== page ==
Published on July 2, 2015

Burrata Cheeses It Up in The Big Apple

It’s no surprise that New Yorkers are accustomed to having the best of global cuisine at their fingertips. Burrata, a farm-fresh cheese imported directly from Southern Italy, is just the latest culinary trend to make it across the pond and onto our plates. The current darling ingredient of New York City chefs and foodies, burrata has been popping up in menu items everywhere — from salads and sandwiches to appetizers and entrees.

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Burrata, which means “buttery” in Italian, has a smooth, soft texture and a rich flavor, and is made from mozzarella and cream. Although it isn’t tied to a particular season in its native Italy, burrata is most often found on the East Coast of the U.S. in the summertime — which means you’re bound to come across it over the next few months, if not make it one of your summer staples. But before you dig in, here are five fast facts about this Italian delight:

1. Most delicious leftovers ever

Burrata originated in Southern Italy’s Apulia region, an area known for its agriculture and sheep farming, in the early 20th century. It was initially dreamed up as a way to use the extra curds left over from making mozzarella.

2. More cream, more flavor

The round, firm outside shell of the cheese — made of buffalo and/or cow’s milk mozzarella — makes it resemble a mozzarella ball. But when the shell is cut, the soft, doughy interior of curd and fresh cream oozes out. This creamy interior is even said to give the cheese a more forceful flavor than mozzarella, since it continues to age and ferment while still inside the shell.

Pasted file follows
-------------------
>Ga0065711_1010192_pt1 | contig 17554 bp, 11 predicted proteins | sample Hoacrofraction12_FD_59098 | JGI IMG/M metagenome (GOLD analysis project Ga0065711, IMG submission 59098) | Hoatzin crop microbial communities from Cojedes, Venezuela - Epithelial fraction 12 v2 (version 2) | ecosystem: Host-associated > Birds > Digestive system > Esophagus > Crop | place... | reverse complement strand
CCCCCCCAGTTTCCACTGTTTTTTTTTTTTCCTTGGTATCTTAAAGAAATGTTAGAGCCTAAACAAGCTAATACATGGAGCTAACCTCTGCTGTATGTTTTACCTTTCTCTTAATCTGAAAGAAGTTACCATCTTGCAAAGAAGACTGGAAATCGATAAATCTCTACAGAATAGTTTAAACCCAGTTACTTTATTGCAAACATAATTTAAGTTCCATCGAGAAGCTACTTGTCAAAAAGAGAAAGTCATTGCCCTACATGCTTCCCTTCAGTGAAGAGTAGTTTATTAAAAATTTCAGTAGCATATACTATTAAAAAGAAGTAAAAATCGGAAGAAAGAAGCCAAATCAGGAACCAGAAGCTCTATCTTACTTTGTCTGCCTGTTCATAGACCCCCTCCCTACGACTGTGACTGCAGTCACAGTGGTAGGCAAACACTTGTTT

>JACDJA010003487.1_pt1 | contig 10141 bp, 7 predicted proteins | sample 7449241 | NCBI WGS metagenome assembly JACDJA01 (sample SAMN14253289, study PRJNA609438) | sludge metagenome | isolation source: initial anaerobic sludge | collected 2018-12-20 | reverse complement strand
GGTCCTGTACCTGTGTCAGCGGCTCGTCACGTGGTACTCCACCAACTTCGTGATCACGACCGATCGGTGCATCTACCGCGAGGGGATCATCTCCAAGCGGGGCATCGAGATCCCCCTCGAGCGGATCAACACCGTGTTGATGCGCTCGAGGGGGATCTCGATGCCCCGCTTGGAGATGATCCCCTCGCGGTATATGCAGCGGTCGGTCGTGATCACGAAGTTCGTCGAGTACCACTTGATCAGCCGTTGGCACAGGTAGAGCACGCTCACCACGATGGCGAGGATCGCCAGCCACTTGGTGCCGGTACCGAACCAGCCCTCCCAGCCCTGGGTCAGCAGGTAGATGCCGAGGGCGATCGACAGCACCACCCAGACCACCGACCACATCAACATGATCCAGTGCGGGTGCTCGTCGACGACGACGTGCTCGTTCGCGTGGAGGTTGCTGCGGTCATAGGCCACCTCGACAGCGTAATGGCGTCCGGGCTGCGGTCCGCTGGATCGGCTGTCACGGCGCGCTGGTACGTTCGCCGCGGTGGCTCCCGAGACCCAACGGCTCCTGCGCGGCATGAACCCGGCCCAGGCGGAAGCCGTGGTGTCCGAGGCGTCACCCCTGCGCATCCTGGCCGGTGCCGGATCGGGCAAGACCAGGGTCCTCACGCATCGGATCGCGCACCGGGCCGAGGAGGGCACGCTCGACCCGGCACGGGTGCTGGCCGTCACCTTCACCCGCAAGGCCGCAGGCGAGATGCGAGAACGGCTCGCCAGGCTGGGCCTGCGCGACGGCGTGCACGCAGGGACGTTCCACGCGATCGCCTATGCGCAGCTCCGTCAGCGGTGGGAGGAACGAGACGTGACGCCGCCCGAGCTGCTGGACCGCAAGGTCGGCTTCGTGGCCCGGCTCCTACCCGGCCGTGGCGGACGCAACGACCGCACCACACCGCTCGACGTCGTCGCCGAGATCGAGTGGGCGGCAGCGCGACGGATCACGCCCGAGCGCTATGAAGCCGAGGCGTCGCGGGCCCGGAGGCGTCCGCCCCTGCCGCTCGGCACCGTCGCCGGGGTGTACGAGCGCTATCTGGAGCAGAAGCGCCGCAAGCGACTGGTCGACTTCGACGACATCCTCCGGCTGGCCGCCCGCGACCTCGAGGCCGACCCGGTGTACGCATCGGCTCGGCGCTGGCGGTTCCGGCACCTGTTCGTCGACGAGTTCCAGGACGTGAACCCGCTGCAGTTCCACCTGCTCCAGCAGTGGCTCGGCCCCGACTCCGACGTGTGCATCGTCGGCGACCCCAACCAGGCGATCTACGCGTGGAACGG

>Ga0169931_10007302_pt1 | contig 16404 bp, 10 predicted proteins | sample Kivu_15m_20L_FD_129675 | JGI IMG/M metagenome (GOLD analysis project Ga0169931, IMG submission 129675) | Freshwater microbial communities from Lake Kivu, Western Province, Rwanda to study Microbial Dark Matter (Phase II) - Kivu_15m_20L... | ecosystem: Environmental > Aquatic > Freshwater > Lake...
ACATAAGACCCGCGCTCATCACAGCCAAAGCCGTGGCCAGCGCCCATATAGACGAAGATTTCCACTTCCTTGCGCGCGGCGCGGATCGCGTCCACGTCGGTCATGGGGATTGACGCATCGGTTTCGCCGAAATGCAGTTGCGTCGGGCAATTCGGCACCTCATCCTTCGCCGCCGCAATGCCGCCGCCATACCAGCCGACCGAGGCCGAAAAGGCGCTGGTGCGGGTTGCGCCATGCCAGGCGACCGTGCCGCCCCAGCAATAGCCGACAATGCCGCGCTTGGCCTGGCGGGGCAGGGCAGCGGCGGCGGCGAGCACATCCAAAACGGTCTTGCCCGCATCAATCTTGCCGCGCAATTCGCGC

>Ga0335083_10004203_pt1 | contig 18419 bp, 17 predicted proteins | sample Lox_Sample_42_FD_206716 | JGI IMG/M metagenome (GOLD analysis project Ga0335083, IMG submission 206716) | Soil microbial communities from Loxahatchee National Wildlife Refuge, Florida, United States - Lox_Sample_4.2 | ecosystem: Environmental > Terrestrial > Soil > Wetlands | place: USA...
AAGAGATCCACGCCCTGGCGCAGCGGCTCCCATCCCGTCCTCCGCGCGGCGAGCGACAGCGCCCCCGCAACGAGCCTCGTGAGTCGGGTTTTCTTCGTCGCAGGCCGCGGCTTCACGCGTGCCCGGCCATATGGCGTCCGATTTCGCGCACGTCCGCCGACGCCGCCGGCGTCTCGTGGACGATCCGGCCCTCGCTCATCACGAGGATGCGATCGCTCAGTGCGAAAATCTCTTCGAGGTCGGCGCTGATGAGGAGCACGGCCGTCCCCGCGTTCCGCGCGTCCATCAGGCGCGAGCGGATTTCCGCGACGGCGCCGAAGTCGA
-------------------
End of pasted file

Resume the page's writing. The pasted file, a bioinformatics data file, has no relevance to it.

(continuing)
3. Like mozzarella, but different

The production of burrata is similar to that of mozzarella, at least in the beginning: both start out as freshly pulled, pasteurized cow milk curds and then go through a process that involves cutting, kneading, stretching, pulling, and being plunged into hot whey twice over. But the similarities end there: the hot cheese is then formed into burrata’s classic pouch shape and filled with scraps of leftover mozzarella and fresh cream before being closed up.

4. Package makes perfect

Asphodel leaves, from the fronds of an Italian plant closely related to the leek, are typically used to wrap burrata. The leaves also indicate the freshness of the cheese, because both last about the same amount of time: if the leaves are green and soft, the cheese is in its prime.

5. Time to eat

Because it is so highly perishable, burrata is best served at room temperature and should be enjoyed immediately: it’s best eaten within 24 hours, and after 48, it is said to be past its prime and will begin to dry out. Often served with crunchy bread, burrata also complements simple salads and crispy vegetables.

Where to find it

Inspired to try fresh burrata without boarding a plane to The Boot? Some of Reserve’s NYC restaurant partners incorporate the latest popular staple into a variety of seasonal dishes:

Mamo

Inspired by the island of Capri, this classic staple salad at this French-Italian restaurant in SoHo consists of burrata, tomato and basil.

Aldea

Along with being served with watercress and sunflower seeds, burrata decorates a market asparagus appetizer at this Mediterranean destination in Flatiron.

White Street

At this globally-inspired New American restaurant In TriBeCa, diners can choose from Long Island sea salt-topped burrata on a small pool of fruity olive oil or a burrata flatbread accompanied by balsamic vinegar, wild arugula, garlic and chili flakes.

Cosme

In the Flatiron district, Cosme serves up burrata with salsa verde and weeds for dinner on its Mexican menu.

 

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